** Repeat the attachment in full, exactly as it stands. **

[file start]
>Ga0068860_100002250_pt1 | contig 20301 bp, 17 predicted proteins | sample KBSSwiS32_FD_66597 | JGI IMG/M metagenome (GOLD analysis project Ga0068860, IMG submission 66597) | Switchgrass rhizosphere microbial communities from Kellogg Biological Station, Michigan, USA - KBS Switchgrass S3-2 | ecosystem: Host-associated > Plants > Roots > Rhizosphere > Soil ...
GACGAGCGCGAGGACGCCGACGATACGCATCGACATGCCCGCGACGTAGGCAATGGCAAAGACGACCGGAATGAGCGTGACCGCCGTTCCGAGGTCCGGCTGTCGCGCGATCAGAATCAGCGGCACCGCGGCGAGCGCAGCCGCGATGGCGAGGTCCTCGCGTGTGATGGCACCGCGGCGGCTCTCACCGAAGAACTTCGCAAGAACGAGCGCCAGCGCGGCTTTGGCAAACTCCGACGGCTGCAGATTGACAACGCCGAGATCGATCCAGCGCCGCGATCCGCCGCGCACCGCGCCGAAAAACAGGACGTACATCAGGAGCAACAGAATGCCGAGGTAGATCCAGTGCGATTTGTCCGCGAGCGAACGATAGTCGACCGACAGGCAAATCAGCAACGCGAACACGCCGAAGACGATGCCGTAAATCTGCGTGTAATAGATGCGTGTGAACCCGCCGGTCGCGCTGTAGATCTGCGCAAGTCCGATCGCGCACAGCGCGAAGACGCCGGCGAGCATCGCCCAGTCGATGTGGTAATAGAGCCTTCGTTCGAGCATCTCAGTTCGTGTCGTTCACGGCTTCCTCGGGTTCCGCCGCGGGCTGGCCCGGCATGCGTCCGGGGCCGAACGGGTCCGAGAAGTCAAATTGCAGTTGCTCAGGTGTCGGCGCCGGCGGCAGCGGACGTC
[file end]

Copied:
>Ga0068860_100002250_pt1 | contig 20301 bp, 17 predicted proteins | sample KBSSwiS32_FD_66597 | JGI IMG/M metagenome (GOLD analysis project Ga0068860, IMG submission 66597) | Switchgrass rhizosphere microbial communities from Kellogg Biological Station, Michigan, USA - KBS Switchgrass S3-2 | ecosystem: Host-associated > Plants > Roots > Rhizosphere > Soil ...
GACGAGCGCGAGGACGCCGACGATACGCATCGACATGCCCGCGACGTAGGCAATGGCAAAGACGACCGGAATGAGCGTGACCGCCGTTCCGAGGTCCGGCTGTCGCGCGATCAGAATCAGCGGCACCGCGGCGAGCGCAGCCGCGATGGCGAGGTCCTCGCGTGTGATGGCACCGCGGCGGCTCTCACCGAAGAACTTCGCAAGAACGAGCGCCAGCGCGGCTTTGGCAAACTCCGACGGCTGCAGATTGACAACGCCGAGATCGATCCAGCGCCGCGATCCGCCGCGCACCGCGCCGAAAAACAGGACGTACATCAGGAGCAACAGAATGCCGAGGTAGATCCAGTGCGATTTGTCCGCGAGCGAACGATAGTCGACCGACAGGCAAATCAGCAACGCGAACACGCCGAAGACGATGCCGTAAATCTGCGTGTAATAGATGCGTGTGAACCCGCCGGTCGCGCTGTAGATCTGCGCAAGTCCGATCGCGCACAGCGCGAAGACGCCGGCGAGCATCGCCCAGTCGATGTGGTAATAGAGCCTTCGTTCGAGCATCTCAGTTCGTGTCGTTCACGGCTTCCTCGGGTTCCGCCGCGGGCTGGCCCGGCATGCGTCCGGGGCCGAACGGGTCCGAGAAGTCAAATTGCAGTTGCTCAGGTGTCGGCGCCGGCGGCAGCGGACGTC